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Introduction to Entrepreneurial Finance: Venture Capital and Initial Public Offerings 423 Spring 2013 T/Th Professor: Office:

: Gordon Phillips HOH 514

Office Phone: (213) 740-0598 (email contact however is best). E-mail: gordon.phillips@marshall.usc.edu

Lecture Class Tues./Thurs. Office Hours Tuesdays Thursdays

2:00 3:50 Room: 4:00 5:00 1:00 2:00

Introduction and Course Objective FBE 423 uses a combination of lectures and the case method to introduce you to venture capital and initial public offerings. This course is time-consuming and challenging. Do not take this course if you are not ready to work hard, learn and participate in class. The class periods will be a mixture of lectures and case discussion. Assigned readings must be completed prior to class. You will learn details on how financiers view investment opportunities - including doing the financing part of a business plan. We will explore venture capital from a number of perspectives, beginning with the entrepreneur / issuer, moving to investors in private equity partnerships, how private equity cashes out with IPOs and finishing with small company midmarket financing. Learning Objectives Global Objectives: The objectives of this course are two-fold: 1.) 2.) Provide an understanding of the institutions and economics of venture capital. To develop your ability to contribute to financial decision making.

Detailed Objectives o Understanding fundamental venture capital terms, concepts, principals, and theories. o Understand the securities used in venture capital o Developing critical thinking and communication skills related to presenting financial data. o Working with others to evaluate a financial business plan for a new company.

Required Materials 1) Metrick and Yasuda, Venture Capital and the Finance of Innovation, Wiley 2010 (VCFI), available at the bookstore but sometimes cheaper on Amazon. 2) Subscription to the Wall Street Journal online. 3) HBS cases - of which you will be responsible for analyzing five (you will have 2 "passes") available in the course reader at the bookstore or from HBS at
http://www.hbs.edu/research/cases.html

Prerequisites: Corporate Finance Course Notes: Copies of lecture slides and other class information will be available through your Blackboard account. Grading Summary: Case writeups (4): Case presentation (1): Midterm exam: Final exam: Participation: 30% (7.5% each) 20% (different case than the ones written up). 20% 20% 10%

I evaluate participation by the quality of your course comments on our case discussions and will keep track of participation. You are required to bring your name card to class. Attendance is not part of the course grade but missing more than 4 classes will result in a loss of 5% of the participation grade and of course missing classes may affect your test performance. Final grades represent how you perform in the class relative to other students. Your grade will not be based on a mandated target, but on your performance. Historically, the average grade for this class is about a B. Three items are considered when assigning final grades: 1. Your average weighted score as a percentage of the available points for all assignments (the points you receive divided by the number of points possible). 2. The overall average percentage score within the class. 3. Your ranking among all students in the class.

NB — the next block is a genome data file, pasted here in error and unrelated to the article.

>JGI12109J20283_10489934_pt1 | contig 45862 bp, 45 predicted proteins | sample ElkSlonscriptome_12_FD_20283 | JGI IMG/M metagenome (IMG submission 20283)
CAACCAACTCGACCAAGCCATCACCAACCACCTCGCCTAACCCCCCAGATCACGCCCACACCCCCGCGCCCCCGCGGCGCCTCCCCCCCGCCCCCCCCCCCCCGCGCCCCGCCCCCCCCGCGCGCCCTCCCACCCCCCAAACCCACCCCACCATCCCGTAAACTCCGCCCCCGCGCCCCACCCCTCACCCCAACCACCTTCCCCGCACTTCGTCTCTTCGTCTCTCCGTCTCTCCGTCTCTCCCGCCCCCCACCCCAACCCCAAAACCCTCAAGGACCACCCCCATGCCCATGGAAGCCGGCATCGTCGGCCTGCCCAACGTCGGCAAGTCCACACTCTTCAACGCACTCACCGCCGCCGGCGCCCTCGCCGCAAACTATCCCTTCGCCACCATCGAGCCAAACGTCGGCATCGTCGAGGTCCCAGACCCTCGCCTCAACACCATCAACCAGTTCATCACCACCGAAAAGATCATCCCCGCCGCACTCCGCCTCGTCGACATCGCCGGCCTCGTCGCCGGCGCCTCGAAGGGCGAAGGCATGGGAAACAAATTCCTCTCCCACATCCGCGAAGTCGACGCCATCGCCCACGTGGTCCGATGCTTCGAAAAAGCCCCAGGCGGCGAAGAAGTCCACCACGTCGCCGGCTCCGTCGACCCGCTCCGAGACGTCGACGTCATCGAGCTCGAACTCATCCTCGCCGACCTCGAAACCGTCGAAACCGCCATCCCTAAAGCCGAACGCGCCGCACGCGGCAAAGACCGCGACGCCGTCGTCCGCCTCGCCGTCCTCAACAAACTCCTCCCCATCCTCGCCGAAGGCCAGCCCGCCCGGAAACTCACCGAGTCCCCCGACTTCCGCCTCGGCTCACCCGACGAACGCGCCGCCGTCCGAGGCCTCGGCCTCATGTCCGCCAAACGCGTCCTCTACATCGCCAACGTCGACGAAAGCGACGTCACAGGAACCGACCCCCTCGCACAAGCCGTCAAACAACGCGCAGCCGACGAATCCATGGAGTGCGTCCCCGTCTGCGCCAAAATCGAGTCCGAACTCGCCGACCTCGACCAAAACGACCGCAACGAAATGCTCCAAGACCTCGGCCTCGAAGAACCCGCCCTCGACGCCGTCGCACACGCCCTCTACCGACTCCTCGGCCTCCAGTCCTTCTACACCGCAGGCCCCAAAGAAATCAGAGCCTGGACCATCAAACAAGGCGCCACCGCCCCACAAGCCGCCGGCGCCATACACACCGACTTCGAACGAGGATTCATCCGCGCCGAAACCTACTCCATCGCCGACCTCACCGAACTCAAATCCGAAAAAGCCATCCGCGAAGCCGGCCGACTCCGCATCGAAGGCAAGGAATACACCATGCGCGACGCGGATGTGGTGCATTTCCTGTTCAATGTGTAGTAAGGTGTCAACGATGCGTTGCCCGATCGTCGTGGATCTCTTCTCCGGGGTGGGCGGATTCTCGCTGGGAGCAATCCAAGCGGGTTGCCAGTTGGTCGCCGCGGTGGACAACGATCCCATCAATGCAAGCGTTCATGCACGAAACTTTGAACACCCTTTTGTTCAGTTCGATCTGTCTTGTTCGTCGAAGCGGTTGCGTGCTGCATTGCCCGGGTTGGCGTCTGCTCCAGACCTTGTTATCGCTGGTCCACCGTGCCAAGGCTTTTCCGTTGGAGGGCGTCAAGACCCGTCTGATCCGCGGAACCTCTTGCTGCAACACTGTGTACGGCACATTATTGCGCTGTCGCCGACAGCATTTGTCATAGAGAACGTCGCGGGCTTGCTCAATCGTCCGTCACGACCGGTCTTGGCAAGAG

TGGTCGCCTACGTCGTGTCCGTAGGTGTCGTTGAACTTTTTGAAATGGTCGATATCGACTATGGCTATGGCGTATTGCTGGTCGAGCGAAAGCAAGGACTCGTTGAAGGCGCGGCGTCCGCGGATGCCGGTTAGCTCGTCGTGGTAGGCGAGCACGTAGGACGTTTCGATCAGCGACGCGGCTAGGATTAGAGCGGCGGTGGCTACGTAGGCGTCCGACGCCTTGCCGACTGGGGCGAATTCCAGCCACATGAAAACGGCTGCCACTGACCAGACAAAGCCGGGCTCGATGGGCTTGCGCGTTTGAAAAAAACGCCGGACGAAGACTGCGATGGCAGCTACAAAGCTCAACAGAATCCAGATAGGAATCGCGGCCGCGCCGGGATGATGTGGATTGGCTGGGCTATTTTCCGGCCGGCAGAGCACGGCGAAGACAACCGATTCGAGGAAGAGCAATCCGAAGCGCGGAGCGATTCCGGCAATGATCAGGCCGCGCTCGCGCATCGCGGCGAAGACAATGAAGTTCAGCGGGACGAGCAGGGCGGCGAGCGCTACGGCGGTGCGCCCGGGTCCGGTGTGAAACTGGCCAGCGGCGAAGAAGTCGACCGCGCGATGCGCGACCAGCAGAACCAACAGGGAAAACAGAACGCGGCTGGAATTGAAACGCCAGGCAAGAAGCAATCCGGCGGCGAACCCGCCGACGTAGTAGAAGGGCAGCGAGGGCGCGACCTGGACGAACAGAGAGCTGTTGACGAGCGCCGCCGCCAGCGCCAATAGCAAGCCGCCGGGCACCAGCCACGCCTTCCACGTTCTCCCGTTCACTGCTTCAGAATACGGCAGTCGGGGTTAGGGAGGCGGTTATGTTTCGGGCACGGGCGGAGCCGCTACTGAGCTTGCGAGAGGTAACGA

CLASS PROCEDURES AND ASSIGNMENTS DETAIL

Case Studies:
Several cases, Dynatronics & Netflix, have two parts. The first part of Dynatronics will be done individually and turned in online. This first part represents material covered in your introductory finance course and thus should be review for you. The second part of the Dynatronics case and the other cases will be done with your case teams. Note you will have several bye weeks. Thus you only do 5 cases (4 with written case memos, including Dynatronics, and 1 with require a group presentation) from the list below. Finally, the last case also has another different dimension. We will be analyzing a recent private equity deal from the recent financial crisis using online data. Case 1: Yale University Investments Office (An introduction to venture capital and private equity). Case 2: Dynatronics ( covered in two parts) (IT case, bank and other financing) Case 3: Metapath Software, 9-899-160 (Venture Capital IT case). Case 4: Valhalla Partners, 9-805-033 (Venture Capital IT case). Case 5: Genzyme Geltex (biotechnology case). Case 6: NetFlix (covered in 2 parts). (famous IPO) Case 7: Brazos Partners: The Co-Mark LBO . The objective in using case studies is to provide examples of companies or individuals that have faced the topic at hand and to apply theoretical tools to real problems. I will distribute questions and ideas that you may use as guidelines for analyzing the case. In addition, for each case except Yale University Investments Office, I will assign study questions concerning the case. For most of the class period, we will consider these questions and the material in the case. You are allowed and encouraged, but not required, to meet in your groups outside of class to discuss and analyze the cases. I expect that these groups will complement class discussion well. In addition, you may discuss and analyze the cases with anyone you choose. Each student will submit a two-page memorandum of analysis and recommendations at the beginning of each case discussion. If you are working in a group, I will accept one memorandum from the group and count it for all students in the group. If you choose to do this, the group cannot exceed 4 students. Each memorandum should be typed and double-spaced. Do NOT write up the memo as answers to the study questions. Write these as if you were writing a executive memo with your recommendation to the major decision-maker in the case. The two-page limit is for text only. You may attach up to 4 pages of additional excel exhibits or graphs. Memoranda will not be accepted after the class has met. Emailed or faxed memoranda will not be accepted. Memorandum will be given a grade of 7, 8, 9 or 10 with a median grade of 8.5. In your memoranda, you should argue as if you are in a funding meeting rather than in a class. The process of arriving at the answer is as important as getting the answer. Students sometimes ask that instructors case analyses be handed out after the class has discussed the case. I will not do this, because there are usually no absolute right answers. The best cases are 3